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Community Garden

Community Garden

A community garden is a great way to save money on produce and help others.

JD Green is in charge of a lush and sprawling community garden.

"Everything we do here is free. Everything is give away," said JD Green. "I make sure everyone comes here, keeps their plots clean, they grow vegetables for someone else. I try to be here to let them know they are welcome here at Alabama Community Garden. We have 34 people here as you walk down you'll see different names for all the different plots. Everybody here, they share. Whatever they grow, they share."

Growing and sharing are the two main elements of a community garden.

"A community garden is any garden that is maintained by a group of people," said Becky Blanton, Urban Harvest, "That could be a bunch of neighbors, members of a church, people from a school, really anybody. They all work a little bit differently. There are two main types of gardens. You have a garden where people rent a plot. The other type of garden is one where everyone is working together as sort of more of a cooperative effort they are doing it either for donation or for themselves."

"What we do is after I feed my family then you have so much left in your plots. You can't eat it all, so you give it away. We have people coming every day in this community asking for food and we give it to them," said JD, "We have a grapefruit tree loaded with grapefruit - we had over 400 grapefruits on there. Our tangerine tree has better than 600 tangerines. Which is all good, we gave most of that away. We have avocado trees here, we have lemon trees. We have a lot of big trees here. We have peach trees, we have a lot of fruit trees to grow and give stuff away with."

A community is not just about sharing, it's about saving money.

"If you look at the cost of an input for community garden, let's talk about carrots. You can get 750 carrot seeds for about three bucks. Assuming reasonable germination, that's many pounds of carrots, easily five pounds of carrots. If you went to the grocery store and bought that many carrots, it would cost a lot more," said Becky.

"Growing vegetables and giving them to people is automatically saving. If you go to the store and buy some greens there it will cost you a couple of dollars. But here we will give it to you free," said JD.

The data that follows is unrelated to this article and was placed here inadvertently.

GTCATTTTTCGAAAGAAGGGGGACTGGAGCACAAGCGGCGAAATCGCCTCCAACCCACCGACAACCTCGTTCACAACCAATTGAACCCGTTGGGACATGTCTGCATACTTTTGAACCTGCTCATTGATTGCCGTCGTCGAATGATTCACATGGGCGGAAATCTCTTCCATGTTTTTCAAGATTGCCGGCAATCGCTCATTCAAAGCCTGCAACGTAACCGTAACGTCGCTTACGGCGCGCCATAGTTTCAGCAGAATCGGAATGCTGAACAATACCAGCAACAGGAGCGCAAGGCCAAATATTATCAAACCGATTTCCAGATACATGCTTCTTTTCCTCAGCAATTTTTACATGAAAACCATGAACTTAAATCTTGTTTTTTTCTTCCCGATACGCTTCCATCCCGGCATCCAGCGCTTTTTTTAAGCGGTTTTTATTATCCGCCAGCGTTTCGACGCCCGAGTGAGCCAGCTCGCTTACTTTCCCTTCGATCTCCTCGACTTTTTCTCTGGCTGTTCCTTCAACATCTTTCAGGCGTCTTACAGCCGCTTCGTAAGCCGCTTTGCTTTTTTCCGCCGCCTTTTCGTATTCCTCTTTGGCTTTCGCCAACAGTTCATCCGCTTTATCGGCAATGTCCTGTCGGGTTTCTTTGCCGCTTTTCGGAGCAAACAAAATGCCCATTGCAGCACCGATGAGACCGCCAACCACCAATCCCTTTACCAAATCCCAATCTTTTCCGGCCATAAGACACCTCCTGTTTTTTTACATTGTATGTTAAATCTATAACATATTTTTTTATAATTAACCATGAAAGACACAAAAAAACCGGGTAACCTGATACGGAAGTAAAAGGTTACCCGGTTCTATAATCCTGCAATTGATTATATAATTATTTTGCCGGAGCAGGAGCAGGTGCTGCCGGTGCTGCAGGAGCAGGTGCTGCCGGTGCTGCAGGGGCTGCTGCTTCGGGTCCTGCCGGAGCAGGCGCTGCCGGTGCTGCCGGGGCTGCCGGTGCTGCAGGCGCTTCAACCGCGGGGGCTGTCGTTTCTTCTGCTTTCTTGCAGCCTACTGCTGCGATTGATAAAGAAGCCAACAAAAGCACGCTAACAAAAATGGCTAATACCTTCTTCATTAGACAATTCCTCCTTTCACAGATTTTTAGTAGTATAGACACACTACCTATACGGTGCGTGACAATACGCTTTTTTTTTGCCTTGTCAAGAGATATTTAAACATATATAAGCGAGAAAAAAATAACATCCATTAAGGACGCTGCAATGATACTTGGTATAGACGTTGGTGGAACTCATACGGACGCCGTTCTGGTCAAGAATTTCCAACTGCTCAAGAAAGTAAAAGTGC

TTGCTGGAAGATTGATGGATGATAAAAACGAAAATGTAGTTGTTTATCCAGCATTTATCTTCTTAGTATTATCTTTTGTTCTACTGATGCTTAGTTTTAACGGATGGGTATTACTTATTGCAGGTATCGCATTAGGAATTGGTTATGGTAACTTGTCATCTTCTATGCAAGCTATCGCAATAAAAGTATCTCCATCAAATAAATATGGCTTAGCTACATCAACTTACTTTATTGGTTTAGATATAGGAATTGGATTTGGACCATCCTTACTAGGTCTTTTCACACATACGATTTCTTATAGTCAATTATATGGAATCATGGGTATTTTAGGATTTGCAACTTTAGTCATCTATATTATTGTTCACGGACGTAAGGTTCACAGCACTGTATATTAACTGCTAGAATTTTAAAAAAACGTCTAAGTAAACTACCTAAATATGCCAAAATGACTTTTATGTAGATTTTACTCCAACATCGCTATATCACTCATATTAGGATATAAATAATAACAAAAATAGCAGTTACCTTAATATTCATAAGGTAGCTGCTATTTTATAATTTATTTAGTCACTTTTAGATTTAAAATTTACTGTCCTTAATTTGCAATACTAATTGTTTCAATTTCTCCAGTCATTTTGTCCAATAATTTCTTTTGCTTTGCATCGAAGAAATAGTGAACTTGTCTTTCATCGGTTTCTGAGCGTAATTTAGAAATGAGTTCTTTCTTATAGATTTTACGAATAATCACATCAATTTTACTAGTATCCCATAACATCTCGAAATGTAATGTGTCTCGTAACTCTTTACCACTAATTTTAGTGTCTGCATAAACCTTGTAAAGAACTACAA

To get a community garden started in your area, first find a group of people who are interested in gardening. Then, look for land.

"It varies depending on where you are. Sometimes you'll find a private land owner who is willing to work with you. Sometimes a church will have extra land it's willing to set aside for a garden. School gardens are easy as long as the administration goes along with having it there," said Becky.

Once you have the land, start small and grow from there. But, Becky warns, be careful.

"It's real easy to build this huge garden and then you realize you don't have enough volunteers or money to keep this going. So it's best to have a master plan but implement in small pieces so it's manageable," said Becky.

A community garden can supply homegrown, fresh food and the added bonus of saving money! But for a lot of people, including JD, a community garden is so much more.

"It's great food. I love eating. My grandkids love to eat. We are organic. I like to plant it, I like to grow it. I like to know what they're eating. I like to know what I'm eating," said JD.

"I think what people like the most, they like being able to provide for themselves or food for others," said Becky, "They also just like being outside, being involved, growing things. It's very soothing for a lot of people, very therapeutic."

"I think all neighbors should have a community garden so they can grow food and share with their neighbors. Number one it's feeding the community, that's the most important thing," said JD.

Resources:

Faux Painting Secrets, Repurposed Baby Products, DIY Dog Treats, Community Garden

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